This is Not Science Fiction, I Learned this on NPR

I don’t want a chip in my head
to connect me to the Internet.

I see people on the train,
everyone staring at their devices
or plugged in, attention somewhere they are not.
They all want escape.
Why not be where we are?
Why not live in real life?

I don’t want a chip in my brain
to connect me to the matrix.

Soon, in the future, our phones will be in our heads,
so we won’t have to hold them, we will never lose
them, all the info will be
in our minds,
we will Google the world through our thoughts.

I don’t want a chip in my skull
to connect me to the world.

I believe if we are all connected through our brains,
we would have no privacy, no free time.
We would have access to all knowledge, but we’d be
machines, ready to turn at will to become
something other than ourselves,
a squadron of clones,
without our own thoughts,
the end of humanity.
This could kill us sooner than global warming.

I don’t want a chip in my head,
you can’t make me have a chip in my head.
I’m crazy enough without being connected
to the Internet.

I don’t want a chip in my head,
and you can’t force me,
because I will fight it.
I want a natural brain,
so I can stay insane,
and free to be myself.

I don’t want a chip in my brain.
I don’t want a chip in my brain.


Shannon O’Connor holds an MFA in Writing and Literature from Bennington College. She has been published in The New Engagement, The Wilderness House Literary Review, previously in Oddball and others. She lives in the Boston area and can be found sharing her opinions on Ms. Hen Reviews Things.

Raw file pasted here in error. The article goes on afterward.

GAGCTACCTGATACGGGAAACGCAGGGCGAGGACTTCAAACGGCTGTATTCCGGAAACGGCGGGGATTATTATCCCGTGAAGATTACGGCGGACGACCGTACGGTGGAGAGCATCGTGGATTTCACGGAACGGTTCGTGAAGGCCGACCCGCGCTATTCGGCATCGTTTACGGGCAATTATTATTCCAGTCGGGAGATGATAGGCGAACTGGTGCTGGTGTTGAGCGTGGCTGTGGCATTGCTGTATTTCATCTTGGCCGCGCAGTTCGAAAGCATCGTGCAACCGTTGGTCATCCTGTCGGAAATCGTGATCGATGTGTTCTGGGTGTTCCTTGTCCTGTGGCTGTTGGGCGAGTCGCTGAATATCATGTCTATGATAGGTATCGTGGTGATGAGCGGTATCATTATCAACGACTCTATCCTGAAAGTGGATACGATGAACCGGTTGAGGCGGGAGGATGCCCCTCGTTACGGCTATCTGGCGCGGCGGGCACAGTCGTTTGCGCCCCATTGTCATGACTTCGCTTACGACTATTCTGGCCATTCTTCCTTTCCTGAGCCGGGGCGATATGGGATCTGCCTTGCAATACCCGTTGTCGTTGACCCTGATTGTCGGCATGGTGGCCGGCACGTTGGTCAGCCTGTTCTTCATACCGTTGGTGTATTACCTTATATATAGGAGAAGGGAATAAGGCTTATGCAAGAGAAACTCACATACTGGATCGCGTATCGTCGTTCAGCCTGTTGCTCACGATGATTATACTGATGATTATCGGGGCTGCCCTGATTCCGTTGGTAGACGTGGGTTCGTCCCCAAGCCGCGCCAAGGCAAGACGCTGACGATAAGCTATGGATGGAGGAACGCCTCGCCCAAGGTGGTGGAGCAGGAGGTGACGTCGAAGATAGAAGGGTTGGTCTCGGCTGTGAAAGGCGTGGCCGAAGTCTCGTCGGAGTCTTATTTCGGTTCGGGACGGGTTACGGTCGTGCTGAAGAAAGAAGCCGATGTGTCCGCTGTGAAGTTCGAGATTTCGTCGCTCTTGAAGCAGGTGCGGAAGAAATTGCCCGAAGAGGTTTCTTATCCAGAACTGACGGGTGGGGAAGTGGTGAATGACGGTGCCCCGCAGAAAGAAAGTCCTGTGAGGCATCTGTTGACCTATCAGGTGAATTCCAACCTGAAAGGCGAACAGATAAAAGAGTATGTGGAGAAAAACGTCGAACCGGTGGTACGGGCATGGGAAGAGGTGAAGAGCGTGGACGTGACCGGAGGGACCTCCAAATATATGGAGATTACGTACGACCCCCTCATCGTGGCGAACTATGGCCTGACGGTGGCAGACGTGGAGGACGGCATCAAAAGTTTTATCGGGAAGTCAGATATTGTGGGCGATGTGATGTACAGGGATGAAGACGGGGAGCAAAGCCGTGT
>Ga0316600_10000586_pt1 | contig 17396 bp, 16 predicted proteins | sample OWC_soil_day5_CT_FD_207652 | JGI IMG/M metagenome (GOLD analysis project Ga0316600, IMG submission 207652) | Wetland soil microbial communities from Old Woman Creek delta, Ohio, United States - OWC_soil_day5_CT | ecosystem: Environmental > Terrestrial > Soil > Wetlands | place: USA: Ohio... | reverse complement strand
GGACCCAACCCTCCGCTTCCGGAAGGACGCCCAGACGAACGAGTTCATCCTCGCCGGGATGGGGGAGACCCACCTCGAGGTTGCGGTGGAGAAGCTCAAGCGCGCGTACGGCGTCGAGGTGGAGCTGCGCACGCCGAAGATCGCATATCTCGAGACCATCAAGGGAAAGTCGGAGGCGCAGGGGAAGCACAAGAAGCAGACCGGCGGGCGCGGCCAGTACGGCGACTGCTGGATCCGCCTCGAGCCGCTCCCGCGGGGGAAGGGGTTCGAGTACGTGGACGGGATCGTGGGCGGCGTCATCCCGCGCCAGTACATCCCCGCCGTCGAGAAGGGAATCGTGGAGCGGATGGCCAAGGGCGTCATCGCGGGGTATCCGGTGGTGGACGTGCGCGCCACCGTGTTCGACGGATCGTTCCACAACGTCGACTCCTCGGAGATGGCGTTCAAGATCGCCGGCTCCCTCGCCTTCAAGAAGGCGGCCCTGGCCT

Judson Evans is a full-time Instructor in the Liberal Arts department at The Boston Conservatory at Berklee where he has taught a range of courses, from a Poetry Workshop on haiku, prose poetry and haibun, to a course on theories of cave art and the role of the cave in ritual and philosophy. In 2007 he was chosen by John Yau as an Emerging Poet for The Academy of American Poets. He was one of the founding members of Off the Park Press, and published work in each of its three anthologies responding to provocative contemporary painters. His most recent work has been published in (print journals) Laurel Review, Folio, Volt; 1913: a journal of forms; and Green Mountains Review, and (online journals) White Whale Review and Amethyst Arsenic. He won The Phillip Booth Poetry Award from Salt Hill Review in 2013. He has collaborated with composers, such Mohammed Fairouz, Mart Epstein, and Rudolf Rojhan, who set several of his poems to music, as well as with choreographers, dancers, musicians and other poets, including Gale Batchelder, and videographers Nate Tucker and Ray Klimek.